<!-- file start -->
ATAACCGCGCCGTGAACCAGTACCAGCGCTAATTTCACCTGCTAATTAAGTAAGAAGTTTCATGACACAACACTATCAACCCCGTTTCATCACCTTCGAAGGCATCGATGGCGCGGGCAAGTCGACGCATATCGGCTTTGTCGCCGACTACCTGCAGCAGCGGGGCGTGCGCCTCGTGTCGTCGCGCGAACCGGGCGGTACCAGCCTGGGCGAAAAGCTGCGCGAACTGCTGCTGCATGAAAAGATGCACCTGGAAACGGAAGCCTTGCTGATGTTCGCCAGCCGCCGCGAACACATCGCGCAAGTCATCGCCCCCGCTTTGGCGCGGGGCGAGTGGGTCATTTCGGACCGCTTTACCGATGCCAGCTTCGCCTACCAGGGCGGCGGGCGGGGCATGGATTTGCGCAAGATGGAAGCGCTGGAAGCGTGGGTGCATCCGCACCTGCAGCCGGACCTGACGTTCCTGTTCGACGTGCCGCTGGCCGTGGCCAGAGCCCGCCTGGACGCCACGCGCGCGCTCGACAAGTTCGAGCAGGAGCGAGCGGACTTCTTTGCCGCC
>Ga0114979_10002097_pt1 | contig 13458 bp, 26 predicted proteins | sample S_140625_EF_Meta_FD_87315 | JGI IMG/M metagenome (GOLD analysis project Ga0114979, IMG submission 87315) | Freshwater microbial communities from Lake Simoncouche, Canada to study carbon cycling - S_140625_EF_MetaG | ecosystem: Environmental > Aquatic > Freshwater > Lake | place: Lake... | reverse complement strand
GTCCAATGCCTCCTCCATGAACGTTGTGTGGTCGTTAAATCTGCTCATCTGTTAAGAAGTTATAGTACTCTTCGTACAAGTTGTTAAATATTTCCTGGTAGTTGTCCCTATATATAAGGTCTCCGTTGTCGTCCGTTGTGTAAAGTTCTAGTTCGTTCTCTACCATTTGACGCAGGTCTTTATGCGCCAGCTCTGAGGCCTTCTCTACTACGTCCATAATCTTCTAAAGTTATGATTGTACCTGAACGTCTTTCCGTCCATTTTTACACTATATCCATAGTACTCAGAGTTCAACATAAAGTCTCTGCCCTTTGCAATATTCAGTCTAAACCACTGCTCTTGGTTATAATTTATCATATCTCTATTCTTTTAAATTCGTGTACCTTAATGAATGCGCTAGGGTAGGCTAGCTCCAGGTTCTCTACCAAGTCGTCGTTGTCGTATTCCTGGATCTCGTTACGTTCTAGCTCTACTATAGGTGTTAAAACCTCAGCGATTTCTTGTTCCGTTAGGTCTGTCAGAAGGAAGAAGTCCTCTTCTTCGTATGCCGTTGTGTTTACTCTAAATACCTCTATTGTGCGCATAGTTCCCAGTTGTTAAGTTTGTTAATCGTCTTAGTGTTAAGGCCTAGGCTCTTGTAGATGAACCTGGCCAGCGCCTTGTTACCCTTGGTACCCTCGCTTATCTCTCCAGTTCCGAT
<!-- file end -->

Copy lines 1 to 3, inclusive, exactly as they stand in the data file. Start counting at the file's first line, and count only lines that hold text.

ATAACCGCGCCGTGAACCAGTACCAGCGCTAATTTCACCTGCTAATTAAGTAAGAAGTTTCATGACACAACACTATCAACCCCGTTTCATCACCTTCGAAGGCATCGATGGCGCGGGCAAGTCGACGCATATCGGCTTTGTCGCCGACTACCTGCAGCAGCGGGGCGTGCGCCTCGTGTCGTCGCGCGAACCGGGCGGTACCAGCCTGGGCGAAAAGCTGCGCGAACTGCTGCTGCATGAAAAGATGCACCTGGAAACGGAAGCCTTGCTGATGTTCGCCAGCCGCCGCGAACACATCGCGCAAGTCATCGCCCCCGCTTTGGCGCGGGGCGAGTGGGTCATTTCGGACCGCTTTACCGATGCCAGCTTCGCCTACCAGGGCGGCGGGCGGGGCATGGATTTGCGCAAGATGGAAGCGCTGGAAGCGTGGGTGCATCCGCACCTGCAGCCGGACCTGACGTTCCTGTTCGACGTGCCGCTGGCCGTGGCCAGAGCCCGCCTGGACGCCACGCGCGCGCTCGACAAGTTCGAGCAGGAGCGAGCGGACTTCTTTGCCGCC
>Ga0114979_10002097_pt1 | contig 13458 bp, 26 predicted proteins | sample S_140625_EF_Meta_FD_87315 | JGI IMG/M metagenome (GOLD analysis project Ga0114979, IMG submission 87315) | Freshwater microbial communities from Lake Simoncouche, Canada to study carbon cycling - S_140625_EF_MetaG | ecosystem: Environmental > Aquatic > Freshwater > Lake | place: Lake... | reverse complement strand
GTCCAATGCCTCCTCCATGAACGTTGTGTGGTCGTTAAATCTGCTCATCTGTTAAGAAGTTATAGTACTCTTCGTACAAGTTGTTAAATATTTCCTGGTAGTTGTCCCTATATATAAGGTCTCCGTTGTCGTCCGTTGTGTAAAGTTCTAGTTCGTTCTCTACCATTTGACGCAGGTCTTTATGCGCCAGCTCTGAGGCCTTCTCTACTACGTCCATAATCTTCTAAAGTTATGATTGTACCTGAACGTCTTTCCGTCCATTTTTACACTATATCCATAGTACTCAGAGTTCAACATAAAGTCTCTGCCCTTTGCAATATTCAGTCTAAACCACTGCTCTTGGTTATAATTTATCATATCTCTATTCTTTTAAATTCGTGTACCTTAATGAATGCGCTAGGGTAGGCTAGCTCCAGGTTCTCTACCAAGTCGTCGTTGTCGTATTCCTGGATCTCGTTACGTTCTAGCTCTACTATAGGTGTTAAAACCTCAGCGATTTCTTGTTCCGTTAGGTCTGTCAGAAGGAAGAAGTCCTCTTCTTCGTATGCCGTTGTGTTTACTCTAAATACCTCTATTGTGCGCATAGTTCCCAGTTGTTAAGTTTGTTAATCGTCTTAGTGTTAAGGCCTAGGCTCTTGTAGATGAACCTGGCCAGCGCCTTGTTACCCTTGGTACCCTCGCTTATCTCTCCAGTTCCGAT